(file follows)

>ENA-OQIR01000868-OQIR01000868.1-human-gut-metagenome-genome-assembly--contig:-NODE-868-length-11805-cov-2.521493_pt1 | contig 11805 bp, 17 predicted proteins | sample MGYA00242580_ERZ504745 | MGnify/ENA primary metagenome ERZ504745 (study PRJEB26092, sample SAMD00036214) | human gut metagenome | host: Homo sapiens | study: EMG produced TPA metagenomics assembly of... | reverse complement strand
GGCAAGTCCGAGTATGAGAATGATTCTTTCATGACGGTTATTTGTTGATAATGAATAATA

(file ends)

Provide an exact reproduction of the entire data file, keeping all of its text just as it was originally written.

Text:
>ENA-OQIR01000868-OQIR01000868.1-human-gut-metagenome-genome-assembly--contig:-NODE-868-length-11805-cov-2.521493_pt1 | contig 11805 bp, 17 predicted proteins | sample MGYA00242580_ERZ504745 | MGnify/ENA primary metagenome ERZ504745 (study PRJEB26092, sample SAMD00036214) | human gut metagenome | host: Homo sapiens | study: EMG produced TPA metagenomics assembly of... | reverse complement strand
GGCAAGTCCGAGTATGAGAATGATTCTTTCATGACGGTTATTTGTTGATAATGAATAATA